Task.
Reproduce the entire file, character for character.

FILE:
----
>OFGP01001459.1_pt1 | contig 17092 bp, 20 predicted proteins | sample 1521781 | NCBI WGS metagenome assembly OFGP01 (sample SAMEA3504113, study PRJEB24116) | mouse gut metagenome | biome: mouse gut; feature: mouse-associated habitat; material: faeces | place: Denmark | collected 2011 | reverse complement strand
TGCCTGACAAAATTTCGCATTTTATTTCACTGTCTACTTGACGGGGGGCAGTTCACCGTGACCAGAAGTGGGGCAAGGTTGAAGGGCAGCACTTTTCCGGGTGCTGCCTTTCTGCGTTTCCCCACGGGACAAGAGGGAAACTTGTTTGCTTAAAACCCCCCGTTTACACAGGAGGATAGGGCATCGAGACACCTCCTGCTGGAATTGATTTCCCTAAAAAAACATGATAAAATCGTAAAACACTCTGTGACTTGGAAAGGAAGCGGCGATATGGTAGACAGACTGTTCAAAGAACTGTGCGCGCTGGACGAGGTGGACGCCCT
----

>OFGP01001459.1_pt1 | contig 17092 bp, 20 predicted proteins | sample 1521781 | NCBI WGS metagenome assembly OFGP01 (sample SAMEA3504113, study PRJEB24116) | mouse gut metagenome | biome: mouse gut; feature: mouse-associated habitat; material: faeces | place: Denmark | collected 2011 | reverse complement strand
TGCCTGACAAAATTTCGCATTTTATTTCACTGTCTACTTGACGGGGGGCAGTTCACCGTGACCAGAAGTGGGGCAAGGTTGAAGGGCAGCACTTTTCCGGGTGCTGCCTTTCTGCGTTTCCCCACGGGACAAGAGGGAAACTTGTTTGCTTAAAACCCCCCGTTTACACAGGAGGATAGGGCATCGAGACACCTCCTGCTGGAATTGATTTCCCTAAAAAAACATGATAAAATCGTAAAACACTCTGTGACTTGGAAAGGAAGCGGCGATATGGTAGACAGACTGTTCAAAGAACTGTGCGCGCTGGACGAGGTGGACGCCCT